This page contains a Flash digital edition of a book.
SSISA’s mission is to improve the health of all South Africans


integral to the provision of science in all that SSISA does.


Outside of the academically inclined research, there’s also a lot of applied research that’s either initiated within the research unit, or else specifi cally commissioned by the institute through the unit, to ensure the application of best practice and science in client management. This relationship extends through all aspects of the SSISA business: social responsibility programmes, high performance and wellness.


Was the institute based on any blueprint? It was the fi rst of its kind in South Africa. Despite researching similar facilities worldwide, the founders were drawn to the unique requirements of South African sporting life and culture. They designed a unique facility incorporating the interests of the broader medical, wellness and sporting industries. Industry-related tenants are also housed in the building and there are conferencing facilities.


What is SSISA’s philosophy? Our mission is to improve the sporting performance and health of all South Africans through the execution, dissemination and application of science. This requires a broad focus, from servicing wellness and performance needs, to the ongoing relationship with the research unit that provides the science behind everything we do. Disseminating information to the greater South African audience is a


March 2013 © Cybertrek 2013


It was the fi rst of its kind in South


Africa – a unique facility incorporating the interests of the broader medical, wellness and sporting industries


responsibility the institute takes seriously. Over the last three years, we’ve invested heavily in improving our web presence and social media, as well as providing workshops and lectures to specifi c populations and the general public. The institute, in conjunction with one of its key partners, also presents an annual Wellness and Fitness Convention in Johannesburg for the broader industry. This has shown remarkable growth over the 10 years it’s been in existence, and represents the largest gathering of the industry in South Africa to promote and share information.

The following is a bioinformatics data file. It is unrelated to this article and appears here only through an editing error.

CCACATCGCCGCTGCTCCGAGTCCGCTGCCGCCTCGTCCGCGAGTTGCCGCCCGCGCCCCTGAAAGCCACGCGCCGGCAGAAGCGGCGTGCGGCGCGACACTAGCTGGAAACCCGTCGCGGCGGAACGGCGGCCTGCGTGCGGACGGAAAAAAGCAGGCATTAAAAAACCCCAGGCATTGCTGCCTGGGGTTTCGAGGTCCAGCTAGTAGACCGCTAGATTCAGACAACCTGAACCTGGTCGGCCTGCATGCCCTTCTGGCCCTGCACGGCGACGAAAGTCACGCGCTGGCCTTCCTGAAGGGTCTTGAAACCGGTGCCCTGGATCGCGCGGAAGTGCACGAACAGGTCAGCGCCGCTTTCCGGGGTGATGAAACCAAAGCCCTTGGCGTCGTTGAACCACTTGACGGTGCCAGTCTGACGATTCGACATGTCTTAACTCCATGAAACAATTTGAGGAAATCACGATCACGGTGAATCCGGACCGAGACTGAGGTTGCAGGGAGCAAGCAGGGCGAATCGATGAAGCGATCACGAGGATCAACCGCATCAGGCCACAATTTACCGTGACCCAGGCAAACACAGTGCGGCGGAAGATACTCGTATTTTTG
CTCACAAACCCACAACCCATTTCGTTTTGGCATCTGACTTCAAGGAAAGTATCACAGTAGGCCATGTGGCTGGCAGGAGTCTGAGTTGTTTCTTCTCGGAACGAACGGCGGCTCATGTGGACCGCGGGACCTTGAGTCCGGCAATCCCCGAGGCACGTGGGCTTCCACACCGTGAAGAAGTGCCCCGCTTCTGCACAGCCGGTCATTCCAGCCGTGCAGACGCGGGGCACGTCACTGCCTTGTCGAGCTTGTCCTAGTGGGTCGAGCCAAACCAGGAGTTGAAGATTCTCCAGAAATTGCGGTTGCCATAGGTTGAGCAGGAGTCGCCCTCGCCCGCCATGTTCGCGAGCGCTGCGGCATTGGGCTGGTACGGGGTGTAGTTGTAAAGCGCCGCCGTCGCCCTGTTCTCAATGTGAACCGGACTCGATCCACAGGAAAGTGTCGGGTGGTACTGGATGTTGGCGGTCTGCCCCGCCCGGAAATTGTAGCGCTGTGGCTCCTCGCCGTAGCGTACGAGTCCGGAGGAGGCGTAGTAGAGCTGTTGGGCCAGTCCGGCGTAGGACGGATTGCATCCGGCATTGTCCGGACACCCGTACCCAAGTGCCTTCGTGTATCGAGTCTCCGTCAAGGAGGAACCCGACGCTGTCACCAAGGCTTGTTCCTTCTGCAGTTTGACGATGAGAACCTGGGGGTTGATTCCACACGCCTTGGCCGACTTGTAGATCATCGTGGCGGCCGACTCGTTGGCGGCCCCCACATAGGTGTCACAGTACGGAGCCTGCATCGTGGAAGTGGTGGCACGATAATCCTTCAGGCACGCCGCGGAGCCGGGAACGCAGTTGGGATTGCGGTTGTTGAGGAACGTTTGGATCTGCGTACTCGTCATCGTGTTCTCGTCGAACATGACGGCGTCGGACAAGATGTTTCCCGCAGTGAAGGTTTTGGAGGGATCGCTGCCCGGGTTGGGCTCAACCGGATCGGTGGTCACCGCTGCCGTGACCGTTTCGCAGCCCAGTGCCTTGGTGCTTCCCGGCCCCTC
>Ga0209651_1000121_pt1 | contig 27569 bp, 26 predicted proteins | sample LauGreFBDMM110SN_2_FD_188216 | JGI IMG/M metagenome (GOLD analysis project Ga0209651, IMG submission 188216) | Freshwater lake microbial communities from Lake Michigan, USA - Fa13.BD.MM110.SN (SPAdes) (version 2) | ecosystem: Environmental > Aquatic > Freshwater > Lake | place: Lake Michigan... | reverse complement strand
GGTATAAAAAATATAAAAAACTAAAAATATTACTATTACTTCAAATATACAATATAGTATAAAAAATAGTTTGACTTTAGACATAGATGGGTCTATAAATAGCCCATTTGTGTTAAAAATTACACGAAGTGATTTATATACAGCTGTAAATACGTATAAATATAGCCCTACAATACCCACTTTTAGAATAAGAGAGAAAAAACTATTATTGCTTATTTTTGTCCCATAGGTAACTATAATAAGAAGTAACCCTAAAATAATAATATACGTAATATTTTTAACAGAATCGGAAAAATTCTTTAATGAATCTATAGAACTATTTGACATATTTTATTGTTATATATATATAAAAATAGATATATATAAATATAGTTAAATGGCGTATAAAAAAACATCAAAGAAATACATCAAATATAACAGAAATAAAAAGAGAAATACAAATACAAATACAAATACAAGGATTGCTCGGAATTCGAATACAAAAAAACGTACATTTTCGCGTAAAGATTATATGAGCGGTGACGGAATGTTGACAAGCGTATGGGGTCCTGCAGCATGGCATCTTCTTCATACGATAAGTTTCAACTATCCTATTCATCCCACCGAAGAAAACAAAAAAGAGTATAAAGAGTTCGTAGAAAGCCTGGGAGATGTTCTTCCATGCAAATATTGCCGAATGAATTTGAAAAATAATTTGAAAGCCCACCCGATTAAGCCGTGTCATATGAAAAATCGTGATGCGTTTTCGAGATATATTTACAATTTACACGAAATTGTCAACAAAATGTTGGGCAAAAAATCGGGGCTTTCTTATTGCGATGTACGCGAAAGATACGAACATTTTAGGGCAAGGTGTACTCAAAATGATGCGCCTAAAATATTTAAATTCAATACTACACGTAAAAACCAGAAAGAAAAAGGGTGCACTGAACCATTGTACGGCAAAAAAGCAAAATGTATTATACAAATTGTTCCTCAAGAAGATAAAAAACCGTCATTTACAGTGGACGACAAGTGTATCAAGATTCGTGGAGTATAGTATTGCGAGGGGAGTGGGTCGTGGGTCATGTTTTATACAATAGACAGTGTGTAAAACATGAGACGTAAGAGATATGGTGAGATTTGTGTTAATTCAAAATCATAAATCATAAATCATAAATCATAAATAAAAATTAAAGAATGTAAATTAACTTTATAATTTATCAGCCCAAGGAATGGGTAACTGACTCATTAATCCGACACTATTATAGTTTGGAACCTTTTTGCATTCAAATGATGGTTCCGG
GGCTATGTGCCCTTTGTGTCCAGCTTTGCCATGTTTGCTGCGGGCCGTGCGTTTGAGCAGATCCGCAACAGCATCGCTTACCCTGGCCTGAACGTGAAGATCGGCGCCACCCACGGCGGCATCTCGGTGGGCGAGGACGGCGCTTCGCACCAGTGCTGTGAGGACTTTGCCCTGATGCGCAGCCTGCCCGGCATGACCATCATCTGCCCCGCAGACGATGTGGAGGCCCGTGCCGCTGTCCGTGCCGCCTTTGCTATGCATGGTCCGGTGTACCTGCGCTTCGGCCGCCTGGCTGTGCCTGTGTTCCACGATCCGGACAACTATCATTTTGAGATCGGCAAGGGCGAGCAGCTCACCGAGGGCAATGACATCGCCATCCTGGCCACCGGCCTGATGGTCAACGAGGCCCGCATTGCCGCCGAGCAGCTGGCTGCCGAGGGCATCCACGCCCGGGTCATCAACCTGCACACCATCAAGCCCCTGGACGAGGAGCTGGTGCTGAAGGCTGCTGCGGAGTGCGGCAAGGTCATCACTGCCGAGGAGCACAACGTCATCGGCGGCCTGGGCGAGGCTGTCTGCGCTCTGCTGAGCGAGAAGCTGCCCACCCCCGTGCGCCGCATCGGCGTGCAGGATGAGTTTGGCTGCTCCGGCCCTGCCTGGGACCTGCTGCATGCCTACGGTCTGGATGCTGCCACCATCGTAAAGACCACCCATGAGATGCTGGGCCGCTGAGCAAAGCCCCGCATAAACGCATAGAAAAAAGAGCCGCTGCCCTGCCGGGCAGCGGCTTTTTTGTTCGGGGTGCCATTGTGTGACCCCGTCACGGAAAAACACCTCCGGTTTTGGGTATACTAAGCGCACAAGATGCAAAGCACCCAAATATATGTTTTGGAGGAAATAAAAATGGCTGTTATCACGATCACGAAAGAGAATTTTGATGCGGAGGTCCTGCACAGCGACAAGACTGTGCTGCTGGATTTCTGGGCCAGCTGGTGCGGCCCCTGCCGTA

How was the institute funded? At the outset, corporates in South Africa gave generous donations, wanting to invest in the future of South African sporting performances and general health. Now, SSISA generates revenues of approximately 50 million Rand (£3.5m) a year across the entire business. The commercialisation of the wellness


and fi tness centre was a big stepping- stone that assisted in the funding of


additional non-commercial programmes and activities. Commercial revenue makes up 70 per cent of the funding and sponsorship funding 30 per cent. The institute is a not-for-profi t company, so the emphasis is on using the funding we generate to push our non- commercial activity into the marketplace and communities. Our CHIPs programme (see below) is self-funded and there is a mandate for each of our business units to take on some level of social investment, which is all funded through SSISA. Our commercial partners/sponsors also play a crucial role, giving us the funding to allow additional projects to be delivered which are not commercially driven.


Tell us more about CHIPs For the last 15 years, SSISA’s Community Health Intervention Programmes (CHIPs) have been successfully entering into previously inactive communities, training leaders to facilitate sessions, monitoring progress, providing ongoing mentorship and eventually ensuring the long-term sustainability of the project.


Read Health Club Management online at healthclubmanagement.co.uk/digital 59


Page 1  |  Page 2  |  Page 3  |  Page 4  |  Page 5  |  Page 6  |  Page 7  |  Page 8  |  Page 9  |  Page 10  |  Page 11  |  Page 12  |  Page 13  |  Page 14  |  Page 15  |  Page 16  |  Page 17  |  Page 18  |  Page 19  |  Page 20  |  Page 21  |  Page 22  |  Page 23  |  Page 24  |  Page 25  |  Page 26  |  Page 27  |  Page 28  |  Page 29  |  Page 30  |  Page 31  |  Page 32  |  Page 33  |  Page 34  |  Page 35  |  Page 36  |  Page 37  |  Page 38  |  Page 39  |  Page 40  |  Page 41  |  Page 42  |  Page 43  |  Page 44  |  Page 45  |  Page 46  |  Page 47  |  Page 48  |  Page 49  |  Page 50  |  Page 51  |  Page 52  |  Page 53  |  Page 54  |  Page 55  |  Page 56  |  Page 57  |  Page 58  |  Page 59  |  Page 60  |  Page 61  |  Page 62  |  Page 63  |  Page 64  |  Page 65  |  Page 66  |  Page 67  |  Page 68  |  Page 69  |  Page 70  |  Page 71  |  Page 72  |  Page 73  |  Page 74  |  Page 75  |  Page 76  |  Page 77  |  Page 78  |  Page 79  |  Page 80  |  Page 81  |  Page 82  |  Page 83  |  Page 84